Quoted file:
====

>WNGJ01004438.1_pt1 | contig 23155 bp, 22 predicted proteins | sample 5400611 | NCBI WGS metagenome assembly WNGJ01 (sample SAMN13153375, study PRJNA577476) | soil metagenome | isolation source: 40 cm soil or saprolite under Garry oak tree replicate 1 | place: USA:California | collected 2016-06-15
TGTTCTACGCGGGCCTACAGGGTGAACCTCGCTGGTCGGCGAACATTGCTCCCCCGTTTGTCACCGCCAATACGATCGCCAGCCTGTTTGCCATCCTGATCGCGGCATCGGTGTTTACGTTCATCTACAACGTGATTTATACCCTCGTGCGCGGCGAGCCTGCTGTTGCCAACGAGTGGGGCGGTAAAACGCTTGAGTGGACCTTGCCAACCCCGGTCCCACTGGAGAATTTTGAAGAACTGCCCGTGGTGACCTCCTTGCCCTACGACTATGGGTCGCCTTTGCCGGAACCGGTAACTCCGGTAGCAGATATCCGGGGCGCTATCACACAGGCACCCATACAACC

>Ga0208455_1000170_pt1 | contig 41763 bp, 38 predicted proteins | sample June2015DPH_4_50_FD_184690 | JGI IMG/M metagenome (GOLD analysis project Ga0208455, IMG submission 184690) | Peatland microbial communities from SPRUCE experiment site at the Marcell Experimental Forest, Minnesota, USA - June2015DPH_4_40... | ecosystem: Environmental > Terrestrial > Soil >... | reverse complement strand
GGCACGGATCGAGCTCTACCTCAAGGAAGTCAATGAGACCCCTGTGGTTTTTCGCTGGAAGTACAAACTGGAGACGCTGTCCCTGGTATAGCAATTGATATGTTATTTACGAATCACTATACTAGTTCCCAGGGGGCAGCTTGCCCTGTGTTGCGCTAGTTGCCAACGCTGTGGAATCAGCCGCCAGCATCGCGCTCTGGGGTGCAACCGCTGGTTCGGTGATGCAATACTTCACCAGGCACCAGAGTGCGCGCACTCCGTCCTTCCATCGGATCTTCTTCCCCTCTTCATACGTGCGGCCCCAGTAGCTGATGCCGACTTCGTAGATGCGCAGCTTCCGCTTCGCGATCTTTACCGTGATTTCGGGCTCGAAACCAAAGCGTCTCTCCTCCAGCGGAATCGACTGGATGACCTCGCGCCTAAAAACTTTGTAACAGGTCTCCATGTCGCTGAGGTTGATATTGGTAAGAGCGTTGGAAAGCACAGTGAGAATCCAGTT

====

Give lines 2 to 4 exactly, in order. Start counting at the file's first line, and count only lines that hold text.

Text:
TGTTCTACGCGGGCCTACAGGGTGAACCTCGCTGGTCGGCGAACATTGCTCCCCCGTTTGTCACCGCCAATACGATCGCCAGCCTGTTTGCCATCCTGATCGCGGCATCGGTGTTTACGTTCATCTACAACGTGATTTATACCCTCGTGCGCGGCGAGCCTGCTGTTGCCAACGAGTGGGGCGGTAAAACGCTTGAGTGGACCTTGCCAACCCCGGTCCCACTGGAGAATTTTGAAGAACTGCCCGTGGTGACCTCCTTGCCCTACGACTATGGGTCGCCTTTGCCGGAACCGGTAACTCCGGTAGCAGATATCCGGGGCGCTATCACACAGGCACCCATACAACC

>Ga0208455_1000170_pt1 | contig 41763 bp, 38 predicted proteins | sample June2015DPH_4_50_FD_184690 | JGI IMG/M metagenome (GOLD analysis project Ga0208455, IMG submission 184690) | Peatland microbial communities from SPRUCE experiment site at the Marcell Experimental Forest, Minnesota, USA - June2015DPH_4_40... | ecosystem: Environmental > Terrestrial > Soil >... | reverse complement strand
GGCACGGATCGAGCTCTACCTCAAGGAAGTCAATGAGACCCCTGTGGTTTTTCGCTGGAAGTACAAACTGGAGACGCTGTCCCTGGTATAGCAATTGATATGTTATTTACGAATCACTATACTAGTTCCCAGGGGGCAGCTTGCCCTGTGTTGCGCTAGTTGCCAACGCTGTGGAATCAGCCGCCAGCATCGCGCTCTGGGGTGCAACCGCTGGTTCGGTGATGCAATACTTCACCAGGCACCAGAGTGCGCGCACTCCGTCCTTCCATCGGATCTTCTTCCCCTCTTCATACGTGCGGCCCCAGTAGCTGATGCCGACTTCGTAGATGCGCAGCTTCCGCTTCGCGATCTTTACCGTGATTTCGGGCTCGAAACCAAAGCGTCTCTCCTCCAGCGGAATCGACTGGATGACCTCGCGCCTAAAAACTTTGTAACAGGTCTCCATGTCGCTGAGGTTGATATTGGTAAGAGCGTTGGAAAGCACAGTGAGAATCCAGTT